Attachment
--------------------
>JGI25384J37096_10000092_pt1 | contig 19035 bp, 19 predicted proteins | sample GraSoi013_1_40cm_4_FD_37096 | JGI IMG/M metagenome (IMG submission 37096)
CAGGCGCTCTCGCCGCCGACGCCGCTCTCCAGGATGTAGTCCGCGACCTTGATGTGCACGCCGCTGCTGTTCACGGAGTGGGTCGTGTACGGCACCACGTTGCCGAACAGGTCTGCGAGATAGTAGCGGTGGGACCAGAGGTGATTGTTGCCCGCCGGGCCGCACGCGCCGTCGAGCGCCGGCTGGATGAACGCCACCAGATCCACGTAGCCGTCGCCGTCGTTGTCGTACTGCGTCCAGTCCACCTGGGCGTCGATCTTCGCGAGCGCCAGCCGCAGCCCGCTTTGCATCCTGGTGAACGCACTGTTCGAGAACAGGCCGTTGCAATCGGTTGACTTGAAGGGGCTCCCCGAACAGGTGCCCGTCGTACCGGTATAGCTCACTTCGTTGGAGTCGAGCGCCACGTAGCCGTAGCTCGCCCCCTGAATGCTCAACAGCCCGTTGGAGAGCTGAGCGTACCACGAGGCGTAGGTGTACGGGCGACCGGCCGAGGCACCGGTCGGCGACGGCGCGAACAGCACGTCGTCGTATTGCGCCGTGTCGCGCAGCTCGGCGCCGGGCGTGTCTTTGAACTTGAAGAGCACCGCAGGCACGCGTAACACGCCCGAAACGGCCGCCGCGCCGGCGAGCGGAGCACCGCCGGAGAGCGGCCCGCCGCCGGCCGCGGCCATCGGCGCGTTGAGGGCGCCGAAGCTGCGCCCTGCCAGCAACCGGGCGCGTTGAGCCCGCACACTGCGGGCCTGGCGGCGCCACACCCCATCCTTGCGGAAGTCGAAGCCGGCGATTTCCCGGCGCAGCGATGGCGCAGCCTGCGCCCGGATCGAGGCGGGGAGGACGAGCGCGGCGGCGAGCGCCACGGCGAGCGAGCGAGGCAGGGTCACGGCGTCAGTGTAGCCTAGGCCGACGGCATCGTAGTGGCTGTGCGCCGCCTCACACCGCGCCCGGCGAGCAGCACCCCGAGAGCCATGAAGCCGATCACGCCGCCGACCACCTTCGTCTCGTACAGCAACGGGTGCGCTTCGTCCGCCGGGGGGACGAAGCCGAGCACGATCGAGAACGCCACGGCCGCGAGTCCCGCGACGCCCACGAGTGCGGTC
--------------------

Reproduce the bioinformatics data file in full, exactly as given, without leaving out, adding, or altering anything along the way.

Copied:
>JGI25384J37096_10000092_pt1 | contig 19035 bp, 19 predicted proteins | sample GraSoi013_1_40cm_4_FD_37096 | JGI IMG/M metagenome (IMG submission 37096)
CAGGCGCTCTCGCCGCCGACGCCGCTCTCCAGGATGTAGTCCGCGACCTTGATGTGCACGCCGCTGCTGTTCACGGAGTGGGTCGTGTACGGCACCACGTTGCCGAACAGGTCTGCGAGATAGTAGCGGTGGGACCAGAGGTGATTGTTGCCCGCCGGGCCGCACGCGCCGTCGAGCGCCGGCTGGATGAACGCCACCAGATCCACGTAGCCGTCGCCGTCGTTGTCGTACTGCGTCCAGTCCACCTGGGCGTCGATCTTCGCGAGCGCCAGCCGCAGCCCGCTTTGCATCCTGGTGAACGCACTGTTCGAGAACAGGCCGTTGCAATCGGTTGACTTGAAGGGGCTCCCCGAACAGGTGCCCGTCGTACCGGTATAGCTCACTTCGTTGGAGTCGAGCGCCACGTAGCCGTAGCTCGCCCCCTGAATGCTCAACAGCCCGTTGGAGAGCTGAGCGTACCACGAGGCGTAGGTGTACGGGCGACCGGCCGAGGCACCGGTCGGCGACGGCGCGAACAGCACGTCGTCGTATTGCGCCGTGTCGCGCAGCTCGGCGCCGGGCGTGTCTTTGAACTTGAAGAGCACCGCAGGCACGCGTAACACGCCCGAAACGGCCGCCGCGCCGGCGAGCGGAGCACCGCCGGAGAGCGGCCCGCCGCCGGCCGCGGCCATCGGCGCGTTGAGGGCGCCGAAGCTGCGCCCTGCCAGCAACCGGGCGCGTTGAGCCCGCACACTGCGGGCCTGGCGGCGCCACACCCCATCCTTGCGGAAGTCGAAGCCGGCGATTTCCCGGCGCAGCGATGGCGCAGCCTGCGCCCGGATCGAGGCGGGGAGGACGAGCGCGGCGGCGAGCGCCACGGCGAGCGAGCGAGGCAGGGTCACGGCGTCAGTGTAGCCTAGGCCGACGGCATCGTAGTGGCTGTGCGCCGCCTCACACCGCGCCCGGCGAGCAGCACCCCGAGAGCCATGAAGCCGATCACGCCGCCGACCACCTTCGTCTCGTACAGCAACGGGTGCGCTTCGTCCGCCGGGGGGACGAAGCCGAGCACGATCGAGAACGCCACGGCCGCGAGTCCCGCGACGCCCACGAGTGCGGTC